The next generation of broadcast TV is coming, whether you're ready or not. Actually, no one's ready, and that's sort of the point.
ATSC, or Advanced Television Systems Committee, is the group that decides what over-the-air (and more) TV signals look like. Last year about 76 percent of US households subscribed to cable, satellite or fiber for TV, while 21 percent relied on antenna reception for at least one TV in the home. But that antenna number went up four points compared to 2014, according to the Consumer Technology Association.
The airwaves are still an important source of free TV for millions of Americans, despite FCC auctions selling off TV spectrum to wireless carriers like T-Mobile. Free TV, however, is in for some big changes.
Back in the day, the ATSC decided on 1080i and 720p resolutions for digital and HDTV broadcasts, and today just about every cable or satellite show uses one or the other. Up next, not surprisingly, is 4K resolution, along with a host of other improvements including high dynamic range (HDR), better sound and even 3D (remember that?) and access via your phone.
Their standards and by extension, what's next for over-the-air TV, will have effects that reach far beyond the people who get their TV via antenna. It could affect what you see and hear on your TV for years, maybe even decades, to come.
So what is the ATSC?
The Advanced Television Systems Committee is an international group of broadcasters, TV manufacturers, and other tech companies. If it's a tech company you've heard of, they probably have a seat at the table. Originally the ATSC was created to establish the then-futuristic "HDTV" and what that entailed. Believe it or not, that was almost 25 years ago. We're about as far from that now as they were from color television. We've moved past 1080i/720p. Like it or not, we're in the 4K era.
While Ultra HD TVs have come fast and furious, 4K content has not. We have more now than we ever have, and more is on its way, but it's not a ton. Notably, there is almost no cable or satellite 4K content, and absolutely no over-the-air broadcasts.
When HD hit, the TVs arrived right around the time of the Digital Transition, so we had lovely OTA HD broadcasts to watch on our shiny new HDTVs. Not so much now with 4K. Re-enter the ATSC.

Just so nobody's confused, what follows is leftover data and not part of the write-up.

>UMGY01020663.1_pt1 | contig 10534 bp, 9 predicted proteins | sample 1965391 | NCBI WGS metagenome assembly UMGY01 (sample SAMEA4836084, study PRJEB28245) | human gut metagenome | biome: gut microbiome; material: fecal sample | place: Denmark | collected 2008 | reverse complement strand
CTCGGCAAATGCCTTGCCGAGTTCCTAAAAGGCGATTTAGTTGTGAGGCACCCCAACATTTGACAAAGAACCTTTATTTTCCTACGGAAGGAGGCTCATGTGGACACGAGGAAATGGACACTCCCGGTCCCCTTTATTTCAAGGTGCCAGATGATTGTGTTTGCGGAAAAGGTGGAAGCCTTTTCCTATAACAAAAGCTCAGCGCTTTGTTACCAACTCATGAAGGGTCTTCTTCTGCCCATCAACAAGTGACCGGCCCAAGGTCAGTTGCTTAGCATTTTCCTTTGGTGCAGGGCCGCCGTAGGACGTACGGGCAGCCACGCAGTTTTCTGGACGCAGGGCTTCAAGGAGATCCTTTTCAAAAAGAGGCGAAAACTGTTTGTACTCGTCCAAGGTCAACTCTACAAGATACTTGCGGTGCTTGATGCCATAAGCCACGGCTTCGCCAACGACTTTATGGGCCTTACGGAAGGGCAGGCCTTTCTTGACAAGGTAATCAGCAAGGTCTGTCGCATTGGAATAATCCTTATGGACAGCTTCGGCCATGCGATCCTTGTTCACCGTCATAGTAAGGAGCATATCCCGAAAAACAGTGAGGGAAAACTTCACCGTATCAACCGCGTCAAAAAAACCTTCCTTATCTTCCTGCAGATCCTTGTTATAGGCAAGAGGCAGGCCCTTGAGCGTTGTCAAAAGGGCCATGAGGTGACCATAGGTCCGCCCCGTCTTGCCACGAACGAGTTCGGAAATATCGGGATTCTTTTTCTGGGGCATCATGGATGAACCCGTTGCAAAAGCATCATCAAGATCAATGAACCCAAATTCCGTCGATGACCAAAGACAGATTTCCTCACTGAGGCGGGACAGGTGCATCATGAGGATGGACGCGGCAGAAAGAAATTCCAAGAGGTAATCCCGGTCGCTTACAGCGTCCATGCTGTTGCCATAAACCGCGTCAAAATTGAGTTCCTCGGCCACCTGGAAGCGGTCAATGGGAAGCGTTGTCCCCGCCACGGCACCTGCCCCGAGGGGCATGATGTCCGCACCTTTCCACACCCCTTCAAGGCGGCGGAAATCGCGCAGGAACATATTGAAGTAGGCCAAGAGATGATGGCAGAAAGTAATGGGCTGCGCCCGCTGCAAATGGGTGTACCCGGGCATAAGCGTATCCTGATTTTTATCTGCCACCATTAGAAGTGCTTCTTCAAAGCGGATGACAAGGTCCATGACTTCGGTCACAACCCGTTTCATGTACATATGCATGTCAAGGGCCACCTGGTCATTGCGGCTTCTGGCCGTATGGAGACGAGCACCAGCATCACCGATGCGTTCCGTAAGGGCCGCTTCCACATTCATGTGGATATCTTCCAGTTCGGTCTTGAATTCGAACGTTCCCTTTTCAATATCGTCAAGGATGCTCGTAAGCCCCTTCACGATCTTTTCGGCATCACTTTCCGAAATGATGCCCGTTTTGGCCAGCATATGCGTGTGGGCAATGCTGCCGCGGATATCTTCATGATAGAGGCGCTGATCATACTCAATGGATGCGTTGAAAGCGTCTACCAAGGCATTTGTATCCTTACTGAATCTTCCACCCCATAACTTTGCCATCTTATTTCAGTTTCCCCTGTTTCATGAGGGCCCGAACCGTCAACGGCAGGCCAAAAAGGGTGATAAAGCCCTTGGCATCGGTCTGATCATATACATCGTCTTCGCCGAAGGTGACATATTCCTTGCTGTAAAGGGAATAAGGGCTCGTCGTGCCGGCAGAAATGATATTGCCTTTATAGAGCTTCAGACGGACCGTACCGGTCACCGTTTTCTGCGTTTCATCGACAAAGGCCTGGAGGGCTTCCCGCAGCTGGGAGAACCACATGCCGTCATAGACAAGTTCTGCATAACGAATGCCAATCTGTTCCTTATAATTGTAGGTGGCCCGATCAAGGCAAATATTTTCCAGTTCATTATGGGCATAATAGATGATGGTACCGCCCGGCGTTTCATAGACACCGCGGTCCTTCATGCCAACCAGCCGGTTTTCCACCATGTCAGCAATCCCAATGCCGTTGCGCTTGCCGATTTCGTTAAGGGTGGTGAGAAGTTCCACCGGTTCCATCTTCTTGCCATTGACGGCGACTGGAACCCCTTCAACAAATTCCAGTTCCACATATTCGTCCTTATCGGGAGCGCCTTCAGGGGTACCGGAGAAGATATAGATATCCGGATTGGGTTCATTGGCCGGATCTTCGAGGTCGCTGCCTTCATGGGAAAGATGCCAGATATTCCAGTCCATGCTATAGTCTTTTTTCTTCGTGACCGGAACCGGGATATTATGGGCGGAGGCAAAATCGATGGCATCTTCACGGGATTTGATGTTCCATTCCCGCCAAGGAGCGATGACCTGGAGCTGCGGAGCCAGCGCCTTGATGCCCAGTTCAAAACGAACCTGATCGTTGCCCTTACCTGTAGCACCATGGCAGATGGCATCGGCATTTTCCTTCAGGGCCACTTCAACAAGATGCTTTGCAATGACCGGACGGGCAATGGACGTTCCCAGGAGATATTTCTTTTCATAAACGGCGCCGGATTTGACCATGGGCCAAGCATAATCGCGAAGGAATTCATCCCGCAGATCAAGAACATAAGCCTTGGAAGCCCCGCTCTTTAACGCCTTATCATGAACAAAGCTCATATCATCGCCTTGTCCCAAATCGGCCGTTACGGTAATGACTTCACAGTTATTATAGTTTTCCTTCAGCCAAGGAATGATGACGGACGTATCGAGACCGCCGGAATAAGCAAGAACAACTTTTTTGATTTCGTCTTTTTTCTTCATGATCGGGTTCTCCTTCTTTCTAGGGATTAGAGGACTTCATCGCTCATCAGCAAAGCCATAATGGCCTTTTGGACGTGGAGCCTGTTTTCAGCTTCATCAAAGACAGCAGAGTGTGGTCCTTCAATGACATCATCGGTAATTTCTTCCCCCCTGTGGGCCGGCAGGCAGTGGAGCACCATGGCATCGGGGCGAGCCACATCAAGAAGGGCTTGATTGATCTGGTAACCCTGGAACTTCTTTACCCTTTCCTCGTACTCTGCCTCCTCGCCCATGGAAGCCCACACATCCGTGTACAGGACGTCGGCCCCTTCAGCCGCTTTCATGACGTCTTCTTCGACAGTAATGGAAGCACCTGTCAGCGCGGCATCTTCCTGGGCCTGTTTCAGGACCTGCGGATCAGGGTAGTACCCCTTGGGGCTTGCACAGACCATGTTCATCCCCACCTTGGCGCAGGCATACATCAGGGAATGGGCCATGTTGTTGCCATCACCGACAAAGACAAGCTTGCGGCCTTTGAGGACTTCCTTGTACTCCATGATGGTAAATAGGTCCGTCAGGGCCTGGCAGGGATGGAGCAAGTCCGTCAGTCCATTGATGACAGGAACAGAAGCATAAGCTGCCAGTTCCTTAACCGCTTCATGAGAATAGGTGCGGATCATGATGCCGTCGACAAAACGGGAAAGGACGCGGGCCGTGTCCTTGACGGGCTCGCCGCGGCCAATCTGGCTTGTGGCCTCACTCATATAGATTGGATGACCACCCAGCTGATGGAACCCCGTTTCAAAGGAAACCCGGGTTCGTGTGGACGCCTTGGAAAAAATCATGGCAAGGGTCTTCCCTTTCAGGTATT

3.0 (i.e., 2 better than 1.0)
Things are moving quickly, or as quickly as you'd expect from a group of companies that are often fierce competitors outside the ATSC. At the end of March one of the major components of the standard, "System Discovery and Signaling," was finalized. This is but one small part, but it's a step. A lot of what's being worked on now are the nuts and bolts. The behind the scenes stuff, so to speak, that won't matter much to us in the long run.
Because the standard isn't finalized, we don't know exactly what it will be. We do know a few things for sure, and a few things we can guess at given the committee's stated intentions.
The resolution is going to be 3,840x2,160, commonly known as 4K or UHD. There are plans for enabling even higher resolutions in the future. Getting that to your screen is going to be H.265 compression, which ATSC and other group's testing found to be 35-50 percent more efficient than H.264 (which itself was a big leap from HD's MPEG-2).
The option for frame rates up to 120fps are being discussed, which is way beyond what we have access to right now other than with games on high-end PCs (Ultra HD Blu-rays are all currently 24fps because that's what nearly all movies are). Higher frame rates of 60 and 120fps will be great for sports, and a bit of techno overkill for most other programming.
Not wanting to let ATSC 3.0 be obsolete before it's even launched, they're looking into including high-dynamic range and wide color gamut. Unlike Ultra HD Blu-ray, they're even looking to include a 3D option.
The audio side isn't being neglected either. MPEG-H and Dolby AC-4 are potential candidates. Both are more efficient and flexible than the Dolby Digital used in current broadcasts. We probably won't see Dolby Atmos specifically, but some version of object-based surround sound, with height channels, will likely be an option.
Perhaps just as interesting, a lot of attention is being paid to a multiple audio options within a program. Different languages of course, but also different commentary tracks (Not having to listen to stupefyingly inane "color commentary" might be enough to get me to watch sportsball). There will be the option for "contouring" the audio based on the user and the device. So this means you can still hear the dialog when listening through a tablet's speakers, it sounds like you're listening to speakers in a room when you're on headphones, the thunder sounds massive when you're in your home theater, and grandpa can hear Bill O'Reilly though his 32-inch TV in the den without cranking the volume to 100.
Plus, in what will surely be ATSC 3.0's most beloved feature, dynamic range limiting means no more loud commercials.